Lipoprotein (a) Cholesterol, Serum
Clinical Information Discusses physiology, pathophysiology, and general clinical aspects, as they relate to a laboratory test
Lipoprotein (a) (Lp[a]) is a highly heterogeneous molecule, consisting of a low-density lipoprotein (LDL) with a highly glycosylated apolipoprotein(a) (apo[a]) covalently linked to the apolipoprotein B moiety of LDL via a single disulfate bond. Lp(a) has been associated with atherogenesis and promotion of thrombosis. Increased levels of Lp(a) have been estimated to confer a 1.5 to 3.0-fold increased risk for coronary artery disease (CAD) in many but not all studies. Apo(a) has approximately 80% structural homology with plasminogen, but does not contain the active site for fibrin cleavage. One proposed mechanism for Lp(a)’s atherogenicity is competition for binding sites with plasminogen during fibrin clot formation and the resulting inhibition of fibrinolysis. Recently a high correlation was demonstrated between Lp(a) and oxidized LDL, suggesting that the atherogenicity of Lp(a) lipoprotein may be mediated in part by associated proinflammatory oxidized phospholipids.
Lack of standardization of assays and apo(a) heterogeneity may partially account for these discrepancies. The heterogeneity of Lp(a) arises mainly from the variable number of kringle repeats in the apo(a) portion of the molecule. Kringles are specific structural domains containing 3 intra-strand disulfide bonds that are highly homologous to similar repeats found in plasminogen.
In the clinical laboratory, immunologic methods are generally used to quantify Lp(a) protein mass. Reagents for Lp(a) mass measurement are available from multiple manufacturers and although standardization efforts are underway, currently available methods are not standardized. Difficulties in standardizing Lp(a) mass measurement arise from the variability in signals produced by different reagents due to the size polymorphisms of apo(a). For this reason, some elevations of Lp(a) mass are associated with low levels of Lp(a) cholesterol. Lp(a) quantification can be done by densitometric measurement of Lp(a) cholesterol. This method measures only the cholesterol contained in the Lp(a) particles and is thus not influenced by the relative size of the apo(a) size, it may provide a more specific assessment of cardiovascular risk than Lp(a) mass measurement. Lp(a) cholesterol measurement may be used in concert with Lp(a) mass determination, or may be used as a stand-alone test for assessment of risk.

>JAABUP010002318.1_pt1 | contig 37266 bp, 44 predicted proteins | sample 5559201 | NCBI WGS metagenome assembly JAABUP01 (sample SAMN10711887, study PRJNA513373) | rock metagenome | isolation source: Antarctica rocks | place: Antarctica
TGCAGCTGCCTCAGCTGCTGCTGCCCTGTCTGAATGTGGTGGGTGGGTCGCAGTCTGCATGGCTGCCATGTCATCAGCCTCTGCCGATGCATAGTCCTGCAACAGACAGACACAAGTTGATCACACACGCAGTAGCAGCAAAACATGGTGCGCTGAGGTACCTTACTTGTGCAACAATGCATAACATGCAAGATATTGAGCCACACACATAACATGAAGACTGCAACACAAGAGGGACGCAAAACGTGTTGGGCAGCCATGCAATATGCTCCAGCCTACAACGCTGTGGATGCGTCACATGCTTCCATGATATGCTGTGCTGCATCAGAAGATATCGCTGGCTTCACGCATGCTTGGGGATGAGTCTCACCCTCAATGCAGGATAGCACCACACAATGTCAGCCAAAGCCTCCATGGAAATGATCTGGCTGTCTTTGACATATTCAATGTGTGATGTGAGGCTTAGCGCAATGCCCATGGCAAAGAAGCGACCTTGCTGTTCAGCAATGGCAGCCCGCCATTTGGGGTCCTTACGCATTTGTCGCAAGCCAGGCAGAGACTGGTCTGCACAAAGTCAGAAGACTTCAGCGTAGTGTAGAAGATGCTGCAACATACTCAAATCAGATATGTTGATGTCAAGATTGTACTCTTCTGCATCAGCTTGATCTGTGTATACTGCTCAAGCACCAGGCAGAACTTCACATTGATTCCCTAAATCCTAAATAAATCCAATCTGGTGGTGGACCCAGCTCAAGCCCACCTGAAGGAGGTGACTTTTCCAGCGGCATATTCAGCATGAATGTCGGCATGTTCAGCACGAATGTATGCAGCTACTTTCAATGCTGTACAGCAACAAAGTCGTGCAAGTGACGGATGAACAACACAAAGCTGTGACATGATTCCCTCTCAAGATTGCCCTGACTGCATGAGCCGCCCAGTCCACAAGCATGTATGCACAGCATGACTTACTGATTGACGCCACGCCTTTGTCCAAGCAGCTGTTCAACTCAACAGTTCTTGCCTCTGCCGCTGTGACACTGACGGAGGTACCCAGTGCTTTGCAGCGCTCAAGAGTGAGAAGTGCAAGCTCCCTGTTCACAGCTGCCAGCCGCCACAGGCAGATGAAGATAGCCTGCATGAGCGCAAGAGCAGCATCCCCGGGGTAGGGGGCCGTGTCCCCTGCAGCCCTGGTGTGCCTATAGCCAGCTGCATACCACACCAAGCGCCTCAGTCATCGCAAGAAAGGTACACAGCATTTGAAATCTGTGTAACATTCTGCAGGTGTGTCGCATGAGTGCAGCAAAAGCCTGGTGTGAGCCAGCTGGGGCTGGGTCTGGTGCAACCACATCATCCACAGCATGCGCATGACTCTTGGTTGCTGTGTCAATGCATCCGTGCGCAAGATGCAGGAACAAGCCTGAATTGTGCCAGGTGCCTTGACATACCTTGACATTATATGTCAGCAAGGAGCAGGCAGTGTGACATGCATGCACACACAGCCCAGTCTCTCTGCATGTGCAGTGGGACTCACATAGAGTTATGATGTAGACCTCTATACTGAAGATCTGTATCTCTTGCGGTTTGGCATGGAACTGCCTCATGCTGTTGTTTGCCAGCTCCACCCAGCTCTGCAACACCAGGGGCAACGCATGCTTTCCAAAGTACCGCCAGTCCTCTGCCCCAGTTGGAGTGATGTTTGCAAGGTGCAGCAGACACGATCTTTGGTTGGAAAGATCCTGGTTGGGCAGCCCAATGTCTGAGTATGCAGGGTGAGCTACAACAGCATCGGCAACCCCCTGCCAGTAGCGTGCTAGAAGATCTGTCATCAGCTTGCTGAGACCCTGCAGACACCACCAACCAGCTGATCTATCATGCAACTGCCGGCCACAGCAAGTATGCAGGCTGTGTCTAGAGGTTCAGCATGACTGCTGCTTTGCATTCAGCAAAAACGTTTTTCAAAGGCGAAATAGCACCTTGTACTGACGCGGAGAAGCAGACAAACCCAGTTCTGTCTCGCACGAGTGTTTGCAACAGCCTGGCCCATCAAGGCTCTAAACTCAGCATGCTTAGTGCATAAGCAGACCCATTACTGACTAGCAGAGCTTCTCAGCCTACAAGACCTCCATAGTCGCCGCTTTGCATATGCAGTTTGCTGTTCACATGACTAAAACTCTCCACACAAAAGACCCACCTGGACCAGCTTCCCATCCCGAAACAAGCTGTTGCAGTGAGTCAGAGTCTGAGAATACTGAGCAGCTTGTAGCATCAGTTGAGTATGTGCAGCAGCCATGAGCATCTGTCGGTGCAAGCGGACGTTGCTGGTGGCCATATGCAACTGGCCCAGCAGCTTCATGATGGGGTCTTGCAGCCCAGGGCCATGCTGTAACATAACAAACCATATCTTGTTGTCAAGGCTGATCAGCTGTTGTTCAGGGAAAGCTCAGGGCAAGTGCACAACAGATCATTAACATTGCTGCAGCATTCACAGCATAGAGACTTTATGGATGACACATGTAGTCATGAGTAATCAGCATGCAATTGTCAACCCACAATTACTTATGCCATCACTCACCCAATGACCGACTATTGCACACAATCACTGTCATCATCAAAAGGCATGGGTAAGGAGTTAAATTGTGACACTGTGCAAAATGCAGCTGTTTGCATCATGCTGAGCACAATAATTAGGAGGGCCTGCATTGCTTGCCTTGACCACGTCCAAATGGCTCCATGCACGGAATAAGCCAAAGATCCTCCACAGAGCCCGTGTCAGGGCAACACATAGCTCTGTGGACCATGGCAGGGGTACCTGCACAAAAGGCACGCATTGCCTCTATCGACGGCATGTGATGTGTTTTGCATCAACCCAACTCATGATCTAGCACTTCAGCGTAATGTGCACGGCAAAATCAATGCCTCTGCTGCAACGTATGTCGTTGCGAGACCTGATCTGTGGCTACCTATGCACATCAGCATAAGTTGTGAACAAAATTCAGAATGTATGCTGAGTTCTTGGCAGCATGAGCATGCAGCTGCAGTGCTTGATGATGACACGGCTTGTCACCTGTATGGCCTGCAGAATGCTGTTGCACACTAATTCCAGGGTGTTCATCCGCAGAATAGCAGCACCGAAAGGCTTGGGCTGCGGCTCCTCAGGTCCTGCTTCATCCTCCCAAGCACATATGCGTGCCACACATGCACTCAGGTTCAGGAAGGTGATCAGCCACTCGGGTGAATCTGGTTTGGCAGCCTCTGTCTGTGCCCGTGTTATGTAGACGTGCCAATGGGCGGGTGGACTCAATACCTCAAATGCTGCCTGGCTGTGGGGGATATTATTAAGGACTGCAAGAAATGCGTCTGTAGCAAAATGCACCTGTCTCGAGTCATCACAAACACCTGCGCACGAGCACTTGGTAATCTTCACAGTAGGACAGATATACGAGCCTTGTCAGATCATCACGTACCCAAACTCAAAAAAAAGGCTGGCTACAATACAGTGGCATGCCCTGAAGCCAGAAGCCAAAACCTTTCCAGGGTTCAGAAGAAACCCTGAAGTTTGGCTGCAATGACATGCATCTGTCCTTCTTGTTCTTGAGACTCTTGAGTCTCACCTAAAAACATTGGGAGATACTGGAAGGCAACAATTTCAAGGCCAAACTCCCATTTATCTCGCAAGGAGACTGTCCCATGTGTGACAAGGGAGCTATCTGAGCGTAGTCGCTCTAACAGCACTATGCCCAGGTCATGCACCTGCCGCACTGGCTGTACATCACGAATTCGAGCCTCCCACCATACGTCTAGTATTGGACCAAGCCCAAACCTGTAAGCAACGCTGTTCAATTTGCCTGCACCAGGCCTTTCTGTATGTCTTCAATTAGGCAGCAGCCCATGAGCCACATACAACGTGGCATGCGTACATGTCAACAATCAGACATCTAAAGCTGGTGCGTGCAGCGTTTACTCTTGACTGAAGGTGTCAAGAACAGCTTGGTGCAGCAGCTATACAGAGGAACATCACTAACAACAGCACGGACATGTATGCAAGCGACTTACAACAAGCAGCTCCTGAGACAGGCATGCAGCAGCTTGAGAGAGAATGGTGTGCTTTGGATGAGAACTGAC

Evaluation of increased risk for cardiovascular disease and events:
-Most appropriately measured in individuals at intermediate risk for cardiovascular disease according to the individuals’ Framingham risk score
-Patients with early atherosclerosis or strong family history of early atherosclerosis without explanation by traditional risk factors should also be considered for testing
Patients with increased Lp(a) cholesterol values have an approximate 2-fold increased risk for developing cardiovascular disease and events.
Cautions Discusses conditions that may cause diagnostic confusion, including improper specimen collection and handling, inappropriate test selection, and interfering substances
Lp(a) cholesterol values should not be confused with Lp(a) mass values, although they are highly correlated. Lp(a) cholesterol values will be approximately 10X lower than Lp(a) mass values, but the difference between the measures is not uniform. Lp(a) mass values are considered elevated when >30 mg/dL. Lp(a) cholesterol is increased if > or =3 mg/dL.
Reference Values Describes reference intervals and additional information for interpretation of test results. May include intervals based on age and sex when appropriate. Intervals are Mayo-derived, unless otherwise designated. If an interpretive report is provided, the reference value field will state this.
Normal: <3 mg/dL
Suggests increased risk of coronary artery disease: > or =3 mg/dL
Clinical References Provides recommendations for further in-depth reading of a clinical nature
1. Berg K: Lp(a) lipoprotein: an overview. Chem Phys Lipids 1994;67-68:9-16
2. Rhoads GG, Dahlen G, Berg K et al: Lp(a) lipoproteins as a risk factor for myocardial infarction. JAMA 1986;256:2540-2544
3. Bostom AG, Cupples LA, Jenner JL, et al: Elevated plasma lipoprotein(a) and coronary heart disease in men aged 55 years and younger. A prospective study. JAMA 1996;276:544-548
4. Ridker PM, Hennekens CH, Stampfer MJ: A prospective study of lipoprotein(a) and the risk of myocardial infarction. JAMA 1993;270:2195-2199
5. Tsimikas S, Brilakis ES, Miller ER, et al: Oxidized phospholipids, Lp(a) lipoprotein, and coronary artery disease. N Engl J Med 2005;353(1):46-57